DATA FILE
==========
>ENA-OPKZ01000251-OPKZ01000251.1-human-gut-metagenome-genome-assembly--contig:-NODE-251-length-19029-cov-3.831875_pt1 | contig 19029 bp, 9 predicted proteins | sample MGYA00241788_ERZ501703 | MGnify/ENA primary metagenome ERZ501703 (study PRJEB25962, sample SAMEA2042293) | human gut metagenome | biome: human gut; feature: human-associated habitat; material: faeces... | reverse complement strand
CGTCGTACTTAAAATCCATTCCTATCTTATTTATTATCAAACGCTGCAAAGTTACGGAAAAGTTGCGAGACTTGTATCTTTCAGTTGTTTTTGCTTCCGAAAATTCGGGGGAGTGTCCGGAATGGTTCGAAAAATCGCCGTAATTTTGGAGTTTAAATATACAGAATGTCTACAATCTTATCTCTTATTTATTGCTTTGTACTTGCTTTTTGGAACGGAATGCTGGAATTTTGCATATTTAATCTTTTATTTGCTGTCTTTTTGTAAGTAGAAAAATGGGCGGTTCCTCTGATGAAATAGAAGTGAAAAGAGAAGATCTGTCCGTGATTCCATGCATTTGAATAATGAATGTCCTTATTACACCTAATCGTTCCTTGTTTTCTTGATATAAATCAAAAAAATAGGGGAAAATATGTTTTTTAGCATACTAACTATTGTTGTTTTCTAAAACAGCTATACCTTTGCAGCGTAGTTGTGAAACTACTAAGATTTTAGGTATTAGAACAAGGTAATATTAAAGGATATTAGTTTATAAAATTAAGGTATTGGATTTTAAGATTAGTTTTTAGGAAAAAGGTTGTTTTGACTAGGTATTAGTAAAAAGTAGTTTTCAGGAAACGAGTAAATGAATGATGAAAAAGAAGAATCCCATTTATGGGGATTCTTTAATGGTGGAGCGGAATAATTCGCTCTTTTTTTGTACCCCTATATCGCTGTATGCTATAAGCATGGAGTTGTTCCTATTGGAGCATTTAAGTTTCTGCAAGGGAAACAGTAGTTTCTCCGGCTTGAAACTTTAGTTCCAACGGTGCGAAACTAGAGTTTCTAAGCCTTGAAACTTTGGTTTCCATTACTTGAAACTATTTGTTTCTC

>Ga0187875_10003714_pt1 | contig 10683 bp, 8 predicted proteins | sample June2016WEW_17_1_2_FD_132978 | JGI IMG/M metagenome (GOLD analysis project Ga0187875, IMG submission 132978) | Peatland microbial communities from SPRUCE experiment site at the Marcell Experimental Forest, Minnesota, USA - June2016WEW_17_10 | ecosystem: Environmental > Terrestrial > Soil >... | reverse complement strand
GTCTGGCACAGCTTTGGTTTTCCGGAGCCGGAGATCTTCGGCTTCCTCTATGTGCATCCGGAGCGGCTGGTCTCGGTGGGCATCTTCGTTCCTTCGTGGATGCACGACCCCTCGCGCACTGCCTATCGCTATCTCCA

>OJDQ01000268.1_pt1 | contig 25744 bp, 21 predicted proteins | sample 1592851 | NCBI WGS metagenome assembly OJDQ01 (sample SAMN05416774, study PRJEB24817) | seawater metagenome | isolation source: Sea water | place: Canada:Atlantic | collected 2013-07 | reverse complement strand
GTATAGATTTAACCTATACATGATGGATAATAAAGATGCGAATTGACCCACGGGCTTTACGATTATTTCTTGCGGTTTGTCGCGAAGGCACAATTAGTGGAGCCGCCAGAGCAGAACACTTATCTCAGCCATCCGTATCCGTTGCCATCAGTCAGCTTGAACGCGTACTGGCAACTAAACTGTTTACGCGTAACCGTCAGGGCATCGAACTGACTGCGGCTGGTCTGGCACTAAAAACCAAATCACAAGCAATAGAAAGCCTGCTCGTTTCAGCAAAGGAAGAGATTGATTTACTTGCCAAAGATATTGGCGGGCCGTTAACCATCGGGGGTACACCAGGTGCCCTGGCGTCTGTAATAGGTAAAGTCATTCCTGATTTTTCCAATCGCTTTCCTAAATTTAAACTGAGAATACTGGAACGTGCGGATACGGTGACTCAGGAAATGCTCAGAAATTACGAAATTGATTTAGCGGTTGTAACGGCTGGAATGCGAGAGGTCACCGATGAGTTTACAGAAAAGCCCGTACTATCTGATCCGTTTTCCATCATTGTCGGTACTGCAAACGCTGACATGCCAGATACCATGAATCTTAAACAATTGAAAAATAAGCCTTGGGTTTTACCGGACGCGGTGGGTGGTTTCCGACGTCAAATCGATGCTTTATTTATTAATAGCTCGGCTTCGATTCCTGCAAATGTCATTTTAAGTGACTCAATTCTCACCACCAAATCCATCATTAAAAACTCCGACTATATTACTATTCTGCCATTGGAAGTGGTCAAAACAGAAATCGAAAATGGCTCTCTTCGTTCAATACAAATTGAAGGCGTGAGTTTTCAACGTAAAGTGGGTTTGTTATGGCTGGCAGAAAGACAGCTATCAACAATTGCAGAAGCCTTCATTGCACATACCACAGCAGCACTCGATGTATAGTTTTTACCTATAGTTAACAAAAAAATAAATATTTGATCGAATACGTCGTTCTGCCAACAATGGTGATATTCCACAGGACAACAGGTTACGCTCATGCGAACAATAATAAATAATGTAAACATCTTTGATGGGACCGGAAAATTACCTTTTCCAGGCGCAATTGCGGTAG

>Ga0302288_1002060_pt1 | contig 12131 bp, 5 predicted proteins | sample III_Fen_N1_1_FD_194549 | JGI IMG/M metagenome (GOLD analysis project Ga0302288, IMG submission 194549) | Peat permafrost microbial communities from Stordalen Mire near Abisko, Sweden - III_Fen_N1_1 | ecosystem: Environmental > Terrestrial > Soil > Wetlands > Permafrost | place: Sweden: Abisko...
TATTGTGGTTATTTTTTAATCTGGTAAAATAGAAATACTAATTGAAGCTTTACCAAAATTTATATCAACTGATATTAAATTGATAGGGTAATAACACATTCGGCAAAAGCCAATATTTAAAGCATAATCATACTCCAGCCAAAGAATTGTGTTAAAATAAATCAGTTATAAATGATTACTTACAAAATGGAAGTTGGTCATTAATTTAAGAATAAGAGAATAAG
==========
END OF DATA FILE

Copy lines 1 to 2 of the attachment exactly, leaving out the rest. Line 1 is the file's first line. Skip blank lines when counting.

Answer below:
>ENA-OPKZ01000251-OPKZ01000251.1-human-gut-metagenome-genome-assembly--contig:-NODE-251-length-19029-cov-3.831875_pt1 | contig 19029 bp, 9 predicted proteins | sample MGYA00241788_ERZ501703 | MGnify/ENA primary metagenome ERZ501703 (study PRJEB25962, sample SAMEA2042293) | human gut metagenome | biome: human gut; feature: human-associated habitat; material: faeces... | reverse complement strand
CGTCGTACTTAAAATCCATTCCTATCTTATTTATTATCAAACGCTGCAAAGTTACGGAAAAGTTGCGAGACTTGTATCTTTCAGTTGTTTTTGCTTCCGAAAATTCGGGGGAGTGTCCGGAATGGTTCGAAAAATCGCCGTAATTTTGGAGTTTAAATATACAGAATGTCTACAATCTTATCTCTTATTTATTGCTTTGTACTTGCTTTTTGGAACGGAATGCTGGAATTTTGCATATTTAATCTTTTATTTGCTGTCTTTTTGTAAGTAGAAAAATGGGCGGTTCCTCTGATGAAATAGAAGTGAAAAGAGAAGATCTGTCCGTGATTCCATGCATTTGAATAATGAATGTCCTTATTACACCTAATCGTTCCTTGTTTTCTTGATATAAATCAAAAAAATAGGGGAAAATATGTTTTTTAGCATACTAACTATTGTTGTTTTCTAAAACAGCTATACCTTTGCAGCGTAGTTGTGAAACTACTAAGATTTTAGGTATTAGAACAAGGTAATATTAAAGGATATTAGTTTATAAAATTAAGGTATTGGATTTTAAGATTAGTTTTTAGGAAAAAGGTTGTTTTGACTAGGTATTAGTAAAAAGTAGTTTTCAGGAAACGAGTAAATGAATGATGAAAAAGAAGAATCCCATTTATGGGGATTCTTTAATGGTGGAGCGGAATAATTCGCTCTTTTTTTGTACCCCTATATCGCTGTATGCTATAAGCATGGAGTTGTTCCTATTGGAGCATTTAAGTTTCTGCAAGGGAAACAGTAGTTTCTCCGGCTTGAAACTTTAGTTCCAACGGTGCGAAACTAGAGTTTCTAAGCCTTGAAACTTTGGTTTCCATTACTTGAAACTATTTGTTTCTC